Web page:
Objection 3: Need

Especially for complex products and services, this is a prevalent objection sales representatives will face. You’ll recognize this in the field when someone says something like, “You know, we really don’t need your product or service,” or “Your product is too hard to use … we’ll just stick to our old ways of doing things and get by.” This is probably the hardest objection to handle since it revolves around the product or service you're selling.

How to Handle the Objection

Like in Objection 2, you’ll want to first get to the root of the problem. Do they view your entire product as something worthless, or are there a few features they love? Or, are they just overwhelmed with your product offering? Or, are they just too scared to make a purchase? No matter what their reasoning is, you need to get to the bottom of it before moving forward.

Their responses can vary greatly depending on what you’re selling, but you have two weapons up your sleeve to help address this objection: content and data. If your company is really drinking the inbound Kool-Aid, your marketing team has probably already created blog posts and offers that your prospect might be interested in. Maybe you have case studies of customers who are similar to the prospect -- if so, go ahead and send the case studies over.

If your prospect is especially skeptical, try using some hard data to help convince him or her. Let’s say you’re selling inbound marketing software … for example. ;) If the prospect were concerned that inbound marketing wouldn’t be as effective as outbound marketing, you could pull up some stats from the 2013 State of Inbound Marketing Report that show that more than half of marketing agencies (51%) reported positive ROI for their inbound marketing efforts in 2013. That data is much more convincing than just “inbound marketing works … just trust me and give me your credit card.”

With this objection especially, it's very possible you may find that prospects might not need your product at all. For example, if their company goals aren't aligned with what your product or service can solve, you should get off the phone. No hurt feelings here -- you just want to focus your time on helping those who are a good fit for your product or service.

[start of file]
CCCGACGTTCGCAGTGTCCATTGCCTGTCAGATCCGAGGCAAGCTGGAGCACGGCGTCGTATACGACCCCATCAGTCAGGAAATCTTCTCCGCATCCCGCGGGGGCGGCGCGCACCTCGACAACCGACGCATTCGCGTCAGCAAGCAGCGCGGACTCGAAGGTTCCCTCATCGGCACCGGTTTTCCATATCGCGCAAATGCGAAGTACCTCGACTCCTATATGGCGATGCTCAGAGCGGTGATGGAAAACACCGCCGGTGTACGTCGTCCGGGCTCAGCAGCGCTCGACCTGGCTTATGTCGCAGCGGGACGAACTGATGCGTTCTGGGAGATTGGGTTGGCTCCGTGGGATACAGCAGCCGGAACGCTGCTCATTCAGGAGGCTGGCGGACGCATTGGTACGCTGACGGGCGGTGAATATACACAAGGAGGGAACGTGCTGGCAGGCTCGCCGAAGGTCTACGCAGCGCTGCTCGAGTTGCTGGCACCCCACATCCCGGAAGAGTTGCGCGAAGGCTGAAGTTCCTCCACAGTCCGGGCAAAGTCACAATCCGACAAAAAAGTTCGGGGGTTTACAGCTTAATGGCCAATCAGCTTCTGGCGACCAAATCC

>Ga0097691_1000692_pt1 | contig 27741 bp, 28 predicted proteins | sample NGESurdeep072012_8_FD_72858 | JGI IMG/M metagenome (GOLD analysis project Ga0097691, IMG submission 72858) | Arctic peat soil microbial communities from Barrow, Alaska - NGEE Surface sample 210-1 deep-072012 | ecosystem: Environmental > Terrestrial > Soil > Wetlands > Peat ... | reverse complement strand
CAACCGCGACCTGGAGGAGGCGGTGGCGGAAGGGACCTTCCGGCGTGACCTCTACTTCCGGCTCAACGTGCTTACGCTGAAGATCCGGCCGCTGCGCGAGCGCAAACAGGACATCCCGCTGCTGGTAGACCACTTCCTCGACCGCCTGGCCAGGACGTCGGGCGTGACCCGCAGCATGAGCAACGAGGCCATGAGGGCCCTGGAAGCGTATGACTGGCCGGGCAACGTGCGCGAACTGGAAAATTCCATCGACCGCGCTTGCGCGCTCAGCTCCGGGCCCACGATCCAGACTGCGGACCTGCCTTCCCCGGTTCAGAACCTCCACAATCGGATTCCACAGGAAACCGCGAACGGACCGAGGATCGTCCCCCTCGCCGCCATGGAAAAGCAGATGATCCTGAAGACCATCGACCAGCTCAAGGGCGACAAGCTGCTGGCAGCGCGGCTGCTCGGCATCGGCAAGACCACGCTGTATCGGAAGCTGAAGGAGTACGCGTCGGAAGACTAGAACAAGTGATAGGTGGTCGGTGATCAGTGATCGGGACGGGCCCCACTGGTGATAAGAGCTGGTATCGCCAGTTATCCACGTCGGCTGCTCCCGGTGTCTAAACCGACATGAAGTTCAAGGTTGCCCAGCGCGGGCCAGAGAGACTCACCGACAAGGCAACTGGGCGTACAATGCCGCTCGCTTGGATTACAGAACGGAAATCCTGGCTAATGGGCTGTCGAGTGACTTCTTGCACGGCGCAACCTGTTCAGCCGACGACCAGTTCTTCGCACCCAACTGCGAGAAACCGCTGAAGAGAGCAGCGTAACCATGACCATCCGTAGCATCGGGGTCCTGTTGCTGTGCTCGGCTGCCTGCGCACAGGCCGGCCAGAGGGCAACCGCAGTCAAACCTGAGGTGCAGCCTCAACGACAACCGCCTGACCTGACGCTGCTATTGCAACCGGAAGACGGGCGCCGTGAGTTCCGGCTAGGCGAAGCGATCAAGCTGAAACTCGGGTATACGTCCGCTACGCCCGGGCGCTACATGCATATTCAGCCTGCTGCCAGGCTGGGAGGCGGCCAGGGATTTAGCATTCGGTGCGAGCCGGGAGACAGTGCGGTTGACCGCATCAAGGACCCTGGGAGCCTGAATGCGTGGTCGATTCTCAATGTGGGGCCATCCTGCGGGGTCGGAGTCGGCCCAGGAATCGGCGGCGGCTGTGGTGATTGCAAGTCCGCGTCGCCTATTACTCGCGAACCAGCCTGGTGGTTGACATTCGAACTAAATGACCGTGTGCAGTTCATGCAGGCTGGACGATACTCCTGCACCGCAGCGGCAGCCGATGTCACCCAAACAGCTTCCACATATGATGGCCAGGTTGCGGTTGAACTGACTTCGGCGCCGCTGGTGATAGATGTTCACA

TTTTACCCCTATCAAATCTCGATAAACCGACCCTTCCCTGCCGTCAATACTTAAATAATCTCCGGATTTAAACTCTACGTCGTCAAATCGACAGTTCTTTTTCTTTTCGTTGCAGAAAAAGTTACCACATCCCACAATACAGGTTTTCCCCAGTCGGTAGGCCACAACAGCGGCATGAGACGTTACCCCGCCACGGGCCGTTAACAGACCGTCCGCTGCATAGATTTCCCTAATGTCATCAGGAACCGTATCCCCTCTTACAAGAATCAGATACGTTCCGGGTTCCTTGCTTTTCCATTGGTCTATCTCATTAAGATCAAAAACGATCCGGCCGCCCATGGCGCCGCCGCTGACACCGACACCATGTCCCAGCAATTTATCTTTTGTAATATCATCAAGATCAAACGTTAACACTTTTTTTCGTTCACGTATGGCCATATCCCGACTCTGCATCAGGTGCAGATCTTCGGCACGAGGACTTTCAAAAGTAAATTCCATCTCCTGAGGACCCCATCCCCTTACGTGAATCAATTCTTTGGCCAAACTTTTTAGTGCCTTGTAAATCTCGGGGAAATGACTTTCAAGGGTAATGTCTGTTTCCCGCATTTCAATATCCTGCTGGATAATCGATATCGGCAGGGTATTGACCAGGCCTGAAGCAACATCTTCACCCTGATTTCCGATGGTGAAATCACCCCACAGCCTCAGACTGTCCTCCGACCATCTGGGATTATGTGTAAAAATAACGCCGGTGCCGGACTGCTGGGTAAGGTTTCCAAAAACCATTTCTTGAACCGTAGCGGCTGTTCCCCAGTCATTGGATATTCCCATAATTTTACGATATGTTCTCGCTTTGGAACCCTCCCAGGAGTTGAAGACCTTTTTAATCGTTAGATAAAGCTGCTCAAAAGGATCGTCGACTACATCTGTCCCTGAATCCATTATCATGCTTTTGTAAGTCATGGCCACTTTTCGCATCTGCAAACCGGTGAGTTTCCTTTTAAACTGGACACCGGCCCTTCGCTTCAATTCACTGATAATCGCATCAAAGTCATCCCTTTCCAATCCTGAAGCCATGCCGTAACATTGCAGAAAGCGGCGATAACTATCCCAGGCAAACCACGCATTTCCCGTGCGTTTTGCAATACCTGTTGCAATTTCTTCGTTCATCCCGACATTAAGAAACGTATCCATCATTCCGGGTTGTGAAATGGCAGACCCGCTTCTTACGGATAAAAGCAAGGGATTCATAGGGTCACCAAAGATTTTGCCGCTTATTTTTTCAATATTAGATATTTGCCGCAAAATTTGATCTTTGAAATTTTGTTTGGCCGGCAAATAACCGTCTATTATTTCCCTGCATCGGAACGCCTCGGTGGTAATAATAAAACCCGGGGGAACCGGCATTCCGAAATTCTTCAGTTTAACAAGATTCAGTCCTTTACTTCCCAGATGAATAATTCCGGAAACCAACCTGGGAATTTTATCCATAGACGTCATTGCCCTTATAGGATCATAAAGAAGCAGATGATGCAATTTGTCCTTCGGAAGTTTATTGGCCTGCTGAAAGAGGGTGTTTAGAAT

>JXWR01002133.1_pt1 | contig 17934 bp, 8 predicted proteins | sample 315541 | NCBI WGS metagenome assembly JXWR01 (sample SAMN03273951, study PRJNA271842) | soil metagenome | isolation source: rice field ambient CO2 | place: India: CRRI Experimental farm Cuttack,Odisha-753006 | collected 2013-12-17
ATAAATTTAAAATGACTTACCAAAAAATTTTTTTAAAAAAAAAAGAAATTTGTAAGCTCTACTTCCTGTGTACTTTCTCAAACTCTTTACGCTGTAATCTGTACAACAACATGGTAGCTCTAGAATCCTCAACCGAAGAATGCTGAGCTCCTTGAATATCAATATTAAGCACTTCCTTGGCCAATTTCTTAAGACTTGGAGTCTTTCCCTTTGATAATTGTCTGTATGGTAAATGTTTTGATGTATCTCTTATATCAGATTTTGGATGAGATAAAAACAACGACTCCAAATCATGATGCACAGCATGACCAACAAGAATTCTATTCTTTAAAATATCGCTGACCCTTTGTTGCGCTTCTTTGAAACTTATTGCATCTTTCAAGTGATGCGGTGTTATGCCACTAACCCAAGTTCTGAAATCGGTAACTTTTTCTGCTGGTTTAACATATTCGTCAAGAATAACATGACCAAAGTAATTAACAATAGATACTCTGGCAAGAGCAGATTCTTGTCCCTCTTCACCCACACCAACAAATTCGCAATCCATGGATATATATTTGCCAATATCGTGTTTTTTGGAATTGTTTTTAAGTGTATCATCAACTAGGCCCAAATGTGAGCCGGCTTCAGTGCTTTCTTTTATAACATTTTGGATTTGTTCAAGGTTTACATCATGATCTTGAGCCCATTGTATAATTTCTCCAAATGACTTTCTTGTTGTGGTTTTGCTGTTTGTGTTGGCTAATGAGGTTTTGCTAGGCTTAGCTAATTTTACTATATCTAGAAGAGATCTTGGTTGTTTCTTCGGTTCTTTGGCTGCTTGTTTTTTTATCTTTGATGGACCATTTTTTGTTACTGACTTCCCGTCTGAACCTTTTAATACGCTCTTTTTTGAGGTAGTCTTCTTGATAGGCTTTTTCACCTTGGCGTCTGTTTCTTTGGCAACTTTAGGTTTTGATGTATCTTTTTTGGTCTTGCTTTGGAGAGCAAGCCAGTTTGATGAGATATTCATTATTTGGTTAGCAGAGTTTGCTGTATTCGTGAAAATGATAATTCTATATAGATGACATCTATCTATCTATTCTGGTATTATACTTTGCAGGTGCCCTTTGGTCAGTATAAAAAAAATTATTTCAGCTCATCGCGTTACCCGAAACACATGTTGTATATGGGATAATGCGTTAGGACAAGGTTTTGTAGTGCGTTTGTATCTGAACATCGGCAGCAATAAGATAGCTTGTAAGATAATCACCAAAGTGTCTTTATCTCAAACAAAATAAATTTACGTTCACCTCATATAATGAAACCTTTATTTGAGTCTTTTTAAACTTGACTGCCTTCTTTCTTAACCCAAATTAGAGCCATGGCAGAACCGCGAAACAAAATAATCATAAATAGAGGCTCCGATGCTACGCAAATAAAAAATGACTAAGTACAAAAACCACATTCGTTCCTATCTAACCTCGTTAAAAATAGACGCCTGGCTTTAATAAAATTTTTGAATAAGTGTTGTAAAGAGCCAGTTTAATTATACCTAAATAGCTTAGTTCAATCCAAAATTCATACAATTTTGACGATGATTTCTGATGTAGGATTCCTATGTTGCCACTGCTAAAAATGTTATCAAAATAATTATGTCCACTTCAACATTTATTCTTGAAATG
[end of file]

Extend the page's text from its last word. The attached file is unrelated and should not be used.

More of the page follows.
Objection 4: Timeframe 

Last, but certainly not least, many sales representatives will have prospects procrastinate or put the sales process on hold. They'll say things like, “It’s not the right time to make a decision. Please call me in a month or so once our imminent project/hiring plan/budget/etc. is in place.” The chances of them actually coming back and purchasing something from you? Slim. So how do you handle this non-committal objection?

How to Handle the Objection

Again, this objection can be tricky based on the opportunity's reason for delaying the sales process. How you handle the objection all boils down to his or her reason for delaying -- but you should always remind him or her of the long-term payout from buying your product or service right now.

If the upcoming project your prospect is citing is somehow related to your product, one thing you can emphasize is how much better it would be to purchase your product before the big change. For example, if you were selling inbound marketing software and the prospect was about to undergo an intense website redesign, you might want to emphasize that it would be much better to buy the software before the redesign -- they wouldn’t want to have to re-write content (and potentially rework the design to fit the content) if it wouldn't align with their future inbound marketing goals. 

For the future hire objection, you can emphasize that purchasing your product now makes sense because the prospect will be able to enable new hires with all the tools they need from day one.

If the issue is a far-away budget allocation decision, you’ll need to get more information. What’s the process for approving budgets, and who is involved in that process? You may have to switch to handling Objection 2 by addressing the decision-maker’s needs and fears. By getting more information about prospects’ processes, you’ll be able to be much more helpful to them.

Ultimately, knowing how to address these objections could help you close a sale … or just disqualify a lead from being a fit for your company. By handling these objections, you’ll better understand your prospects' needs -- which could help you focus your time on turning the right prospects into a new, excited customers.

Do you have any special techniques for handling objections on your sales calls? Share your tips with us in the comments!

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Topics: Persuasion